Tag Archives: Eric Roth

Fine Print: Erin Gates’ Elements of Style Book

Erin Gates sent me an advance copy of her new, very first design book, Elements of Style: Designing A Home & A Life. I’ve been browsing through it for the last couple of weeks, thoroughly enjoying the photos of the rooms she decorated for herself and clients, studying her style charts, and catching up on her life. The tone is easy, breezy, much like her blog, with plenty of personal tidbits interwoven through her design adventures and accomplishments.

Erin’s come a long way since I first met her, on assignment for Boston Globe Magazine in early 2009 after she sent me scouting shots of  the place she and Andrew rented in J.P. It landed her on the cover, and it’s still one of my favorite stories, not just because Erin and her house looked amazing (thanks Eric Roth for the excellent photos), but because Erin was full of enthusiasm and money saving tips.

Her blog and business have exploded and her design skills honed, while her excellent attitude and work ethic prevail. Congratulations Erin Gates!


Elements of Style: Designing a Home & a Life by Erin Gates
Available October 7, 2014 (Simon & Schuster) $22.14

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Photo by Michael Parteni

Erin’s used this buffet over and again. She bought it for $75 at an estate sale and painted the inside turquoise (you can see that iteration in Erin’s place in Jamaica Plain, which I wrote about for Boston Globe Magazine, March 2009.) She went orange for the South End. Now it’s lined with malachite wallpaper.

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Photo by Michael J. Lee

This is my favorite room. I’ve long been a sucker for a library dining room with Saarinen table and a fireplace. The sheepskin rugs nesle perfectly into those acrylic chairs from IKEA. The client stuffed the fireplace with little logs, which add some rustic texture; plus the circles are an excellent contrast to the stripes on the rug.

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Photo by Michael Partenio

A sunroom with violet ikat cushions on barley twist chairs and Buddha on custom made brass base.

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Photo by Michael J. Lee

Love this cerulean blue wall behind the banquette upholstered in the ever popular Chiang Mai print by Schumacher. Those Cherner chairs work well with the fabric’s twisting design and earthy colors.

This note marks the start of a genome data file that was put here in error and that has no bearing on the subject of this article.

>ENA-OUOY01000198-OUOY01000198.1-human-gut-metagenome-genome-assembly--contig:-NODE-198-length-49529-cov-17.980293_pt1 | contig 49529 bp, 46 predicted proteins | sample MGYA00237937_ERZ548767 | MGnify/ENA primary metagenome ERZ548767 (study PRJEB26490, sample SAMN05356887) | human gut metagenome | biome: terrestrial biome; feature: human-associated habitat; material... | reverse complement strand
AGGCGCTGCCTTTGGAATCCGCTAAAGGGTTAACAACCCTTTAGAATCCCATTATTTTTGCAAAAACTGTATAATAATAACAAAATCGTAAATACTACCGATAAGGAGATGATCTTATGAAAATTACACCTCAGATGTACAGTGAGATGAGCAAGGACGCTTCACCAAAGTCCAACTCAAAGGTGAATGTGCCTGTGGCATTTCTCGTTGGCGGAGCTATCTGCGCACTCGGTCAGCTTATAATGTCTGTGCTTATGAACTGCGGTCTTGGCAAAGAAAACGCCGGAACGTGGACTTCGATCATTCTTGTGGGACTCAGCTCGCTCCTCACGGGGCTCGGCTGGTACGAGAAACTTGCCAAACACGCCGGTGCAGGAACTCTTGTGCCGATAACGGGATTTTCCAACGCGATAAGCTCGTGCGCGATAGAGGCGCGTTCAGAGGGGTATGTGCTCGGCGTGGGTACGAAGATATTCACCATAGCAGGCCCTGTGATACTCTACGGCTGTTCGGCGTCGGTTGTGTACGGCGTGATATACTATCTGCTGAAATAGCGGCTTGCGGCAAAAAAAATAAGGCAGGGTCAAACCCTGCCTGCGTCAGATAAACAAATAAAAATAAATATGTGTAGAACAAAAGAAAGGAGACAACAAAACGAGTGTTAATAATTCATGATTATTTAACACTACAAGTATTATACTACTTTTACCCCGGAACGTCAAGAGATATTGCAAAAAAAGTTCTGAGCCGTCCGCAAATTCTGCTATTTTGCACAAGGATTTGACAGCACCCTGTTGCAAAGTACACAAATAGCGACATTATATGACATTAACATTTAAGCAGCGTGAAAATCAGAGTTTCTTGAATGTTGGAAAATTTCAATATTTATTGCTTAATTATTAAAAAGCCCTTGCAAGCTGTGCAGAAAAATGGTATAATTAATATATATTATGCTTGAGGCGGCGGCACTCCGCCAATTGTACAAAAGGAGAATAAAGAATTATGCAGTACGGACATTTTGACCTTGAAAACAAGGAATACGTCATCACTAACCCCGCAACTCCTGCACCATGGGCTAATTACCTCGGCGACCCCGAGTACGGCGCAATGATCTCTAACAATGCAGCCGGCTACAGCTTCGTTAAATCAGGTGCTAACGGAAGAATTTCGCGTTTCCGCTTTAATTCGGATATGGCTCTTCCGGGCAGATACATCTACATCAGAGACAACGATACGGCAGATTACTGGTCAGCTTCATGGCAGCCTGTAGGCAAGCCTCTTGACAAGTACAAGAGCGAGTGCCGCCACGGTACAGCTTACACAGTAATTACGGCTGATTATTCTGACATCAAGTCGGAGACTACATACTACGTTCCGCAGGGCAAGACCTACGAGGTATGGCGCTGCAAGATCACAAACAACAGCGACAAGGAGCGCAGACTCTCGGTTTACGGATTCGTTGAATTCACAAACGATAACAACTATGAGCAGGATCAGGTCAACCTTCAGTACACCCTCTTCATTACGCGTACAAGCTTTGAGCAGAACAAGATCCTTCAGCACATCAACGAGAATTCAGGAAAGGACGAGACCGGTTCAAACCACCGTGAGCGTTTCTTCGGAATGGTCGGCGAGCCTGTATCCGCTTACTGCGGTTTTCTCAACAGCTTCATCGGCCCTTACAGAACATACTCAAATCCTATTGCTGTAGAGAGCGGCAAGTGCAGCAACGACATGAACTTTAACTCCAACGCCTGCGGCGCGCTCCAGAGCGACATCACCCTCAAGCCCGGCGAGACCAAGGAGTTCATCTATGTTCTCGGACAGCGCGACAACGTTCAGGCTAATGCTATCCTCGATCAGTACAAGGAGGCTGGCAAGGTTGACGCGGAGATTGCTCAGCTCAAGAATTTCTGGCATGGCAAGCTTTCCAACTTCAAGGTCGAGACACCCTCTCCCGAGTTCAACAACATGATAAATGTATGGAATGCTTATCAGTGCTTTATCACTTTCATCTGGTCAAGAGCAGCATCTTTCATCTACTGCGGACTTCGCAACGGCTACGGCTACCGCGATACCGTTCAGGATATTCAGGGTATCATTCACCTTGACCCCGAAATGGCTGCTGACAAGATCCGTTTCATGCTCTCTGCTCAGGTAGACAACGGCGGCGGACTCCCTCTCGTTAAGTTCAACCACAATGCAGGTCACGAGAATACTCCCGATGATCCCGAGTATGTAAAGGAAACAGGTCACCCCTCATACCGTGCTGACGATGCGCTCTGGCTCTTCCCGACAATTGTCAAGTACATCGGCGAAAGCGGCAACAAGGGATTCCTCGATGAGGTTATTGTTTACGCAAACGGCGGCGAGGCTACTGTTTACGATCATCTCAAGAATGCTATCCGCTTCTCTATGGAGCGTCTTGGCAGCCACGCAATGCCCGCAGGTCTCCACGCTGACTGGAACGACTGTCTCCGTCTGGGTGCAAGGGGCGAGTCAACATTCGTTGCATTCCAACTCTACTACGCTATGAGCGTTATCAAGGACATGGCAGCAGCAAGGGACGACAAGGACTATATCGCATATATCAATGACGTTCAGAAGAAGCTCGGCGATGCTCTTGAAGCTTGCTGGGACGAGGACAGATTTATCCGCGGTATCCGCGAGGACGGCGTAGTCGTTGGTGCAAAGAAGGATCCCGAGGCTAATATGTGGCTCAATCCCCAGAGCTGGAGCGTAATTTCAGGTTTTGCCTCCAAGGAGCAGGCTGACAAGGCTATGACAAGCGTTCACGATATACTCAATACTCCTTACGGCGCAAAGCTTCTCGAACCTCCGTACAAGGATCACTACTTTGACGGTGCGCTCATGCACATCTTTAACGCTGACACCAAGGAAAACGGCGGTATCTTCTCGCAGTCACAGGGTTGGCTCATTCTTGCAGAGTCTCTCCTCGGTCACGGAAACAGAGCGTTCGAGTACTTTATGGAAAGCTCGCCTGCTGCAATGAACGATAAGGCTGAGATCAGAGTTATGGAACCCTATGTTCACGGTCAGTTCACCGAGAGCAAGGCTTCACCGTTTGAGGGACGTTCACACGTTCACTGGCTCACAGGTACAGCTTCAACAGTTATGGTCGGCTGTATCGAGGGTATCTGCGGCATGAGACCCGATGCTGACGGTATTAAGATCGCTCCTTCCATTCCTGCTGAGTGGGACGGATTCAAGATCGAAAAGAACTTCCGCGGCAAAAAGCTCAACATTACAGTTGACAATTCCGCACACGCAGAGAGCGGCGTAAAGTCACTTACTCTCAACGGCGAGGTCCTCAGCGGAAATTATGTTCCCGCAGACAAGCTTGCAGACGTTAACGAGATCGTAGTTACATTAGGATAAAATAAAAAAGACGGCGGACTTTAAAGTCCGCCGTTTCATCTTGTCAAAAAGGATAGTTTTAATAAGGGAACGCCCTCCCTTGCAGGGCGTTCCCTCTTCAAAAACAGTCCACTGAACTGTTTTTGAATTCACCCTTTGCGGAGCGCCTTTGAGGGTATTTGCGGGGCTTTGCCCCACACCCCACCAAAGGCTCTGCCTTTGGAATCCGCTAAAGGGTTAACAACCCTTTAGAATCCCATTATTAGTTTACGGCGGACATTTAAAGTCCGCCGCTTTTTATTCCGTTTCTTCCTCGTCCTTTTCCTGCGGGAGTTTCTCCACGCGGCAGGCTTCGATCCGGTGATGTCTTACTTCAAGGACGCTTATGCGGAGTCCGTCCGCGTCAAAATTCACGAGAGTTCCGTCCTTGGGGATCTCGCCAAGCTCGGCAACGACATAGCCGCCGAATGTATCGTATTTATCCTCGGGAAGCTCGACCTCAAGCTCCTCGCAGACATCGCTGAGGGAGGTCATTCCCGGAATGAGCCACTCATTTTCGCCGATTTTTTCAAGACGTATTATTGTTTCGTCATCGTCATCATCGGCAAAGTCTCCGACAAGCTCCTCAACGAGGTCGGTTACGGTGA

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Erin provides some charts with formulas for achieving different styles.

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Erin’s favorite paint colors. You’ll have to buy the book to get the exact names. Ok, I’ll give you one: Benjamin Moore Palladian Blue.

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Photo by Michael Partenio

I love how despite the graphic black & white rug and bedding, Erin’s guest room is totally feminine. Pale pink walls (Benjamin Moore Blanched Coral), a starburst mirror, and mirrored side tables will do that. Swiss dots + a boho throw + Nordic rug + Hollywood Regency glam. And somehow it all works.

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Photo by Michael J. Lee

This bedroom is interesting too, with its tufted headboard, chocolate brown linens, Asian-themed toile wallpaper and fretwork bookshelves, plus a leopard print bench.



Photo by Sean Litchfield

Nursery with a black accent wall went viral on Pinterest.

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Photo by Michael J. Lee

Oh, this Madeline Weinrib rug again, this time in brown. It seems to work everywhere! (Tip: IKEA makes a black & white version.) I generally don’t like tan stone (only contractors do!) but Erin makes it work in this space where they’re stuck with it.

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 Photo by Sarah Winchester

Erin’s parents Connecticut home. I wrote all about her mom’s garden for Boston Globe Magazine, April 2013.

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Photo by Michael J. Lee

Erin and Andrew Gates with the doggies.

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G E T  the  L O O K

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Montage: Walk in Showers with Frameless Glass Partitions

Door or no door? There’s no question that a walk in shower is the way to go (nobody wants to climb over a tub), but do you do just a simple, frameless glass partition, or do you add a door?

I was just having this conversation with someone (though I don’t remember who), and she pointed out that it’s a lot less expensive if you skip the door, not just in terms of the glass, but the hardware and installation. There’s also the whole hassle of shower door seals.

A shower without a door is good for a smaller space. We used one when we renovated our master bath down in DC, and also in the guest bedroom on the Cape. You also need to consider the shape. We did a door in the master because it’s square. And of course, if you don’t like a breeze on your naked body.

The other option is to do a tile wall or half wall. Not sure how the pricing works out. I guess it’s a decent option for more modest folks, but it definitely closes in the space, whereas glass keeps everything light and open.